Pitch Black


There were times when the journeys seemed infinite, even to one that would never know the kiss of death. While working with this small, private corporation, I remember one such journey vividly …

The alert klaxons sounded deeply throughout the ship. Even within my pod, and with Aura beginning my resuscitation cycle, the stimuli was overwhelming, my mind racing to keep up. I had been asleep the better part of two weeks, hibernating within my pod to minimize the amount of atrophy my body would endure. Capsuleers lived for months at a time within our pods, but it was taxing to the body. The longer we embraced “pod life”, the harder it was for our systems to re-acclimate into the ordinary universe.

The freighter was showing multiple perforations in the hull. At first I thought perhaps we had been attacked by pirates, but after quickly finding our current system location, and allowing my brain to process the hull damage pattern, it was clear we were not under fire.

Aura. Status. I thought through my neural interface, instantly receiving all the needed data to plan my next moves. The hull had been pierced by micro asteroids, nearly undetectable until too close to avoid on autopilot. Life support had been shut down on several decks to contain the worst of the damage. Unfortunately, the warp drive had sustained multiple direct hits, as well as the port side navigational stabilizer being torn clean through by larger debris. We were spiralling clockwise, caught in the grip of the nearest planet’s gravity well.

Six of my crew had died instantly. The remaining twelve were scurrying about trying to regain control of the ship. The main support ballast of our cargo hold was in danger of shearing off, taking our engines with it, if I couldn’t adjust our descent angle and speed. The loss would inevitably leave us in an even more perilous position.

“Attention, all decks. This is not a drill. Prepare for emergency landing.” My words bellowed throughout the ship, and I could feel the crew responding, strapping themselves into crash harnesses.

I shot hard with counter rotational thrusters, but it was too much for the cargo hold struts to bear. A deafening shriek of metal filled the ship, followed by a nausea inducing spin on two axes. Our angle entering the atmosphere was horrific, and Aura quickly reported that all external arrays were melted from the main hull nearly instantly. This included the communications systems.

Deep in Sleeper space with no way to call for backup. And that was Tuesday. I laughed to myself, subconsciously trying to calm my nerves.

Alarms were sounding in the cargo area, where several crew members struggled to manually force emergency bulkheads closed. Life support was failing ship wide. I already noticed five more crew members were unaccounted for.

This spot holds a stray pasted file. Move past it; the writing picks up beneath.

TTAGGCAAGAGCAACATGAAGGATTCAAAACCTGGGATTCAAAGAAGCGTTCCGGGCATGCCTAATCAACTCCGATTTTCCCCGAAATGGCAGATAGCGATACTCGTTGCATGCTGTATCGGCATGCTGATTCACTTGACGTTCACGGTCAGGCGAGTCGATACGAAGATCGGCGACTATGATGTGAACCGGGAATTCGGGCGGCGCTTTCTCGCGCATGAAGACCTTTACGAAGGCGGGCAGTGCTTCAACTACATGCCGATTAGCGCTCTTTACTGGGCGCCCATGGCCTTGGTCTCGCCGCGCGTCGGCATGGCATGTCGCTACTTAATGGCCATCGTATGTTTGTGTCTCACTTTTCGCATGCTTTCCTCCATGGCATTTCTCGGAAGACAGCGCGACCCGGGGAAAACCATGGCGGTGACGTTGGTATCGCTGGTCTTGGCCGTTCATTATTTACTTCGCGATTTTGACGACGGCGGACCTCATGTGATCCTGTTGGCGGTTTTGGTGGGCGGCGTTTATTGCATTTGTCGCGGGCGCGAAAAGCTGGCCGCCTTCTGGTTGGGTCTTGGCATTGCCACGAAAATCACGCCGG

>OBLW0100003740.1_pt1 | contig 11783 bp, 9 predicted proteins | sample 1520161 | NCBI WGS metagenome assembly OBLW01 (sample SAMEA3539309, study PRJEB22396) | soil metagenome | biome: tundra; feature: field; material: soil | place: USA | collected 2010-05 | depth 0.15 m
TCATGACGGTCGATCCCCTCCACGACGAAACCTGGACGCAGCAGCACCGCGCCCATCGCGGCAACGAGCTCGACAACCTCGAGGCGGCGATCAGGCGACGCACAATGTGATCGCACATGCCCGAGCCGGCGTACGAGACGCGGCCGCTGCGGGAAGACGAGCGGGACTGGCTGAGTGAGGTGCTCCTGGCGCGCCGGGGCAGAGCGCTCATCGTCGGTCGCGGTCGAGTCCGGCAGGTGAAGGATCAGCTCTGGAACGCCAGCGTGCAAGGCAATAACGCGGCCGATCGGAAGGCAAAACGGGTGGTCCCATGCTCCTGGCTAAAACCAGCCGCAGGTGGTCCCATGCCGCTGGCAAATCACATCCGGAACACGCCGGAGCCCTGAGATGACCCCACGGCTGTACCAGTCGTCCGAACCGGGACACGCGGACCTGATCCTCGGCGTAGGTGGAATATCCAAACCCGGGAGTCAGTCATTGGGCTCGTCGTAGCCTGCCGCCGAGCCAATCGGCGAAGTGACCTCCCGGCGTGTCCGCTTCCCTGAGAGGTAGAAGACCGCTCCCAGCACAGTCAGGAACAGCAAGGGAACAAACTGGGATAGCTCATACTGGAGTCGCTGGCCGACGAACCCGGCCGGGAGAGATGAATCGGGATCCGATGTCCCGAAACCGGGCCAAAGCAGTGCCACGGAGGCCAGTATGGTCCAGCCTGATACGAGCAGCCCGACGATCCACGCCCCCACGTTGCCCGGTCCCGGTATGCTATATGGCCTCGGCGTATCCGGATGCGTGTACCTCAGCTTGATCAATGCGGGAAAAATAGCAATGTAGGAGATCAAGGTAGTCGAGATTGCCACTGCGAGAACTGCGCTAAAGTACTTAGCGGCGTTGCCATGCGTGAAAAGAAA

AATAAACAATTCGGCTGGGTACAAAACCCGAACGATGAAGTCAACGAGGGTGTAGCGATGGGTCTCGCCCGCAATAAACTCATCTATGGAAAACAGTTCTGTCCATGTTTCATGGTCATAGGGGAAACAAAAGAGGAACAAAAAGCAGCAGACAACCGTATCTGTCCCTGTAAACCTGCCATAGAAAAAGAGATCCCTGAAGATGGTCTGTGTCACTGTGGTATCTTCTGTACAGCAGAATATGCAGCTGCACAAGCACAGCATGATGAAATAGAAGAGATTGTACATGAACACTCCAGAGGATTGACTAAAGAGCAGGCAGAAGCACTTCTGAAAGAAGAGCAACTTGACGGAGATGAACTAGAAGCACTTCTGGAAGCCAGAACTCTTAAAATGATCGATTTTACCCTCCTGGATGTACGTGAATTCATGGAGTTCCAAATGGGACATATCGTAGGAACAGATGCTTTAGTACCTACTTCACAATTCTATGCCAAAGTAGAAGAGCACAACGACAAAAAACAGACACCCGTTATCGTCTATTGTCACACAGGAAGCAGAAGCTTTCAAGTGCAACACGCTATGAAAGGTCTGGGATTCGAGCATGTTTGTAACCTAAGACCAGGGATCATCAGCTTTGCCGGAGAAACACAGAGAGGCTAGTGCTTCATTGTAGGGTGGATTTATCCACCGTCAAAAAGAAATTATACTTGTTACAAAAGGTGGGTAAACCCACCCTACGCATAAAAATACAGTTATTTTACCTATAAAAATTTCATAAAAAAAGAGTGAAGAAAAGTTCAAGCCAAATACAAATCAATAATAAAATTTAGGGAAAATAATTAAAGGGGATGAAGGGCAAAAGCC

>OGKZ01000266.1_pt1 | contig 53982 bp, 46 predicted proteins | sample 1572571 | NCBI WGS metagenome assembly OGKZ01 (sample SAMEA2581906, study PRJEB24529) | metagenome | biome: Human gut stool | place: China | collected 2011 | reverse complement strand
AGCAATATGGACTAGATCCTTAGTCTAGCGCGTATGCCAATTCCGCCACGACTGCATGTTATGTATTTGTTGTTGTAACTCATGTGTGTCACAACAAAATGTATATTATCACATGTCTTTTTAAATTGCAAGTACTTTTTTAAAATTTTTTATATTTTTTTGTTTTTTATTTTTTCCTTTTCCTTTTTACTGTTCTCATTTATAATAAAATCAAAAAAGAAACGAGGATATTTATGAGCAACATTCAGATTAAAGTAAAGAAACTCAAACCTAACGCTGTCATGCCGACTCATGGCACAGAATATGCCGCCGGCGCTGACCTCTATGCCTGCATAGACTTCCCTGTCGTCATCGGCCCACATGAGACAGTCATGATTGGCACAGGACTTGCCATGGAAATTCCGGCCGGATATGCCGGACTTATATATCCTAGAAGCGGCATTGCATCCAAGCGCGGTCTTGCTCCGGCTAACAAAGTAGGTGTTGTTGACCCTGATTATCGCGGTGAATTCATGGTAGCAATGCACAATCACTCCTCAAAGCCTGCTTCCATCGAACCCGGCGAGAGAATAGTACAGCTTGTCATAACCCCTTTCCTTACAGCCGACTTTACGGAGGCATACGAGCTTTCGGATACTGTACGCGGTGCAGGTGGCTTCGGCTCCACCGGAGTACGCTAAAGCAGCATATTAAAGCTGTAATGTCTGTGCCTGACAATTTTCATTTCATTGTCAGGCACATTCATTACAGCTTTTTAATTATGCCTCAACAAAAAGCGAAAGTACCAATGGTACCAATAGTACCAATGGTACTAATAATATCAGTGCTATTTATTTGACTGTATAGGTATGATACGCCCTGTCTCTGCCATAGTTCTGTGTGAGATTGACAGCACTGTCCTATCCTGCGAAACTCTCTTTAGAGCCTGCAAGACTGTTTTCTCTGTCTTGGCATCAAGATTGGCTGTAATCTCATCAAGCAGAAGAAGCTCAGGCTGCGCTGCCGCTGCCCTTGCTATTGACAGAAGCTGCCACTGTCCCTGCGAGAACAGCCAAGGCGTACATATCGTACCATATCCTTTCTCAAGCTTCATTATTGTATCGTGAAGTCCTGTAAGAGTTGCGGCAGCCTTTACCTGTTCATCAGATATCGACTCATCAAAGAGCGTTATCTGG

Passing through the upper cloud layer of the planet, I could see our velocity was much too fast. I watched the altimeter readings as we plummeted towards the planet like a solar stone. The hull temperature was far beyond safeties, and I could feel my pod fluid struggling to stay tepid. I could only imagine what the crew was going through.

We shot through the clouds and I could see the ground approaching far too quickly. We were at a seventy three degree angle, nearly straight down. We would be incinerated on impact.

Aura, override safety protocols. Disengage intertial dampeners. Overheat docking thrusters to maximum.

I would only get one shot at this. The timing had to be beyond perfect.

3 … 2 … 1 … I mentally exerted the command to fire all thrusters at a twenty degree angle against our current descent trajectory while also angled against the current rotation along the Y axis.

It wasn’t enough. We hit hard. I died.


“Alright then. Looks like it’s just the three of us.” William said. “We’ve got enough supplies to last us ten days if we ration, and no fatal wounds. Our pilot was an egger, so I’m sure there’s already help on the way. We just need to sit tight and not get into trouble.”

The other two survivors nodded in agreement.

It was very bright on the planet, given the three suns within the system. Very hot.

One of the survivors went wide-eyed, causing William to turn his attention in that direction. It seemed as though a larger planet within the system was rising over the horizon, eclipsing all three suns, which were aligned in order behind it.

What were the chances of that? he thought to himself, his eyes suddenly whitening in fear.

“Oh shit.” he said to the others. “I’ve seen this movie. We’re screwed.”

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